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UK and France send patrol ships to British island amid row over fishing rights


Britain and France have both sent naval vessels to the Channel island of Jersey amid an escalating row over fishing rights.

The UK’s decision to send naval vessels was the result of a discussion between British Prime Minister Boris Johnson and local officials about a blockade by dozens of French fishermen of Jersey capital Saint Helier, a Downing Street statement read on Wednesday.

It comes after French maritime minister Annick Girardin threatened to cut electricity to the self-governing island of Jersey — which is off the coast of France and receives 95% of its electricity from there — as a “retaliatory measure” for restricting fishing boat access.

France also dispatched two naval patrol vessels to Jersey, a French maritime police headquarters spokesperson said on Thursday.

French local authorities shut down their representation in the island’s capital Saint Helier on Monday.

The French boats were dispatched as a “precautionary measure” to “ensure security at sea and the safety of human lives,” the spokesperson added.

“You can imagine, with about 50 fishermen at sea, we wanted to ensure security and to be ready to intervene if, for example, there was a man overboard.” Patrol vessels Athos and Themis are headed to the area of the Saint Helier port where French fishermen have gathered to protest post-Brexit rules on fishing rights.

Representatives from the government of Jersey and from the French fishing industry met on Thursday to discuss the dispute. “We are meeting with French fishing leaders this morning to listen to their concerns regarding fishing rights,” the Minister for External Relations, Senator Ian Gorst said in a statement.

“There are continuing extensive political and operational efforts with both our local fishing community and French fishing associations, their regional representatives in France, and both the UK and French governments, in order to resolve the current dispute and resume previous good relations.”

Jersey is one of the Channel Islands, sitting just 14 miles off the French coast. While not technically part of the United Kingdom, the islands are crown dependencies, defended and internationally represented by the UK government.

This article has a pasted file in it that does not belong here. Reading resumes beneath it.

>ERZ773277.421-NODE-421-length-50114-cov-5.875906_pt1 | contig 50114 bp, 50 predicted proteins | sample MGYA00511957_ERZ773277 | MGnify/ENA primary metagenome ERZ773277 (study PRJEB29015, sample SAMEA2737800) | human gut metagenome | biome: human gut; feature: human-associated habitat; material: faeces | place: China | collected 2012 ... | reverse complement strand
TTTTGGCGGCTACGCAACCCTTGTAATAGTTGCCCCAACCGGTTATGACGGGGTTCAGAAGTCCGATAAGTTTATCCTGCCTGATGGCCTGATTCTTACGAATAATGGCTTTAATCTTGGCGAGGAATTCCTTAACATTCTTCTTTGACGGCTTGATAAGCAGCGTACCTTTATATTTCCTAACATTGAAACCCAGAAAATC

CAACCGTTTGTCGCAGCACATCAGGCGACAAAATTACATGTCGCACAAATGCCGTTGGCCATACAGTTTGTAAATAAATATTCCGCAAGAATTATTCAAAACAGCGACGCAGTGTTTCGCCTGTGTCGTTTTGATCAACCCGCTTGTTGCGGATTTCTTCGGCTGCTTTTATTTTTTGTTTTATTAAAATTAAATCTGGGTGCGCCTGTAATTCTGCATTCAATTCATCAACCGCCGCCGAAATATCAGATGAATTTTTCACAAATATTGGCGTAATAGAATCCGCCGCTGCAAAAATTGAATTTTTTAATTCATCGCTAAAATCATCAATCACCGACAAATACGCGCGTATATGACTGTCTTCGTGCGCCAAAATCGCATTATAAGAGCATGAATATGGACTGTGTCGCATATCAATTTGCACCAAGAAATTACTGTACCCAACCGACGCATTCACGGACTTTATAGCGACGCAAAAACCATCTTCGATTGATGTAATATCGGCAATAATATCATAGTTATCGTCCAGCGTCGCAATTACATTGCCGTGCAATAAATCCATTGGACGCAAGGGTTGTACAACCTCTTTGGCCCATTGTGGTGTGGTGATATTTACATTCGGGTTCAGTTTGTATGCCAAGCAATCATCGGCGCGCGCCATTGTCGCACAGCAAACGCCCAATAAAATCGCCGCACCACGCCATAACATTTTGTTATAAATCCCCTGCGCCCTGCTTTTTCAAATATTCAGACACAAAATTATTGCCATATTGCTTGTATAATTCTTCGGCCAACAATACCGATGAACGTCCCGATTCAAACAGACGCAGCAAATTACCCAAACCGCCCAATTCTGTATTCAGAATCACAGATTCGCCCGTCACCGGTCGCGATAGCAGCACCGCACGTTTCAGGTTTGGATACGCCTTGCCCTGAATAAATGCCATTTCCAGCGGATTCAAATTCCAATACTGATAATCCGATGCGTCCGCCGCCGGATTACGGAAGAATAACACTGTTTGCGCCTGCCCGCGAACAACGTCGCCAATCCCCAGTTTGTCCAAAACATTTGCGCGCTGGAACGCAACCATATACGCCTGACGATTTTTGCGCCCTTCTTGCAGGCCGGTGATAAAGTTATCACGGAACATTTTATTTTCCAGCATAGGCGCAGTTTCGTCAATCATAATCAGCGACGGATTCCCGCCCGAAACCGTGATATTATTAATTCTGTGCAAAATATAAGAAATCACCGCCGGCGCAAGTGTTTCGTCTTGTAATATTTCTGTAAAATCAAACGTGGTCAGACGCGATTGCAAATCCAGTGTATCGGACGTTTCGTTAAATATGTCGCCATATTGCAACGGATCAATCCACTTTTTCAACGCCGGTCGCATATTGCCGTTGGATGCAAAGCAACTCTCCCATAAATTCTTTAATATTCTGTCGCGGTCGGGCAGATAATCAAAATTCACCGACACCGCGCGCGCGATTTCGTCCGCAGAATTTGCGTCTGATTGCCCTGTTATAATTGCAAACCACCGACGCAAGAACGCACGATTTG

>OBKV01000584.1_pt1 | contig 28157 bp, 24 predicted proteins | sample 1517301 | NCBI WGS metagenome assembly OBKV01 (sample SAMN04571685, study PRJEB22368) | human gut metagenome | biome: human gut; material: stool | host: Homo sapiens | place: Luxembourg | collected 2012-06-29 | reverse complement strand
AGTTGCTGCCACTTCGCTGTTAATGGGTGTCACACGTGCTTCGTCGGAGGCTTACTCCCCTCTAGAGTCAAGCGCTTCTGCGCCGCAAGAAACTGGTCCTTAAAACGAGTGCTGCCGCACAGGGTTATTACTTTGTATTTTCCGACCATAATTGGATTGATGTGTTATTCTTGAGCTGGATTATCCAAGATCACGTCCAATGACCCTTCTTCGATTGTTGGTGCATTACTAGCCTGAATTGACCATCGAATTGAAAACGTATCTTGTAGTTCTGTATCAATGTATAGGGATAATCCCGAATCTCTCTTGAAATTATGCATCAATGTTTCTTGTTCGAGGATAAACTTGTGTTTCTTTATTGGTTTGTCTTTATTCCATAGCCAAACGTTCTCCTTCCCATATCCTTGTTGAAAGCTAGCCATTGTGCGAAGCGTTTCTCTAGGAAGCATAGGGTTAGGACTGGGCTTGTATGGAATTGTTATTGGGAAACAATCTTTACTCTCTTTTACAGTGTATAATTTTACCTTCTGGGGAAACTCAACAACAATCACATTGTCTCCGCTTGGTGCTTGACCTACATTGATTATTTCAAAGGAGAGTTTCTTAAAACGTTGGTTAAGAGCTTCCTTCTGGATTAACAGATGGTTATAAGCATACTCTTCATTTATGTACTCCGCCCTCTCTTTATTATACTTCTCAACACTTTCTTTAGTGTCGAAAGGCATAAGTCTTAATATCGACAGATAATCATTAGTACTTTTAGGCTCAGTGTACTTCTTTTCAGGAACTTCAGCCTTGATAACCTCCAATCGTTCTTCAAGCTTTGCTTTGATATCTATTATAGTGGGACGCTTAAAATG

France has accused the Jersey government — which issued 41 fishing permits to French vessels on April 30 — of placing “unilateral” restrictions on the trawlers.

“Regarding Jersey, I’ll remind you, for example, of electricity transportation via undersea cable,” Girardin said Tuesday. “We have means at our disposal. And even if it’d be sad to get to that point, we’ll get there if we must.”

Jersey Electricity, the main electricity provider to the island, says more than 95% of the electricity the island purchases is from France and is transported via submarine cables.

In a statement, Jersey’s Minister for External Relations, Sen. Ian Gorst, said the island had been informed by France and the European Union “that they are unhappy with the conditions placed on fishing licenses and fishing in general.”

“Such complaints are taken very seriously, and the Government will respond in full,” Gorst said. “However, the Government of Jersey has acted on legal advice, in good faith, and with due regard to non-discriminatory and scientific principles at every stage of these proceedings.”

He added Jersey regretted a recent decision by French local authorities in neighboring Normandy to shut down their representation on the island, saying it was based on a “misunderstanding that can be put right.”

“We want to heal the relationship as soon as possible, and we hope the (Normandy authorities) will take the opportunity to reverse the decision,” Gorst said.

The UK and EU reached a post-Brexit trade agreement on December 24, which came into force on January 1 when Britain left the EU’s single market and customs union.

The Jersey spat is part of an escalating dispute between the EU and the UK over fishing rights, with boats from both sides facing administrative hurdles and being turned away over paperwork.

“It is important that we right away condemn this move, I did so with the (European) Commission, condemning the breach of the Brexit agreement,” Girardin said, warning the Jersey move “would set a dangerous precedent for access elsewhere.”

Girardin’s threat is reminiscent of former French President Charles de Gaulle’s blockade against the Principality of Monaco in October 1962 as part of a dispute over taxation.

According to archives from the French Assembly, the move had a “psychological impact” on the local population that feared water, gas and electricity provided by France would be cut. The blockade only lasted a few hours.

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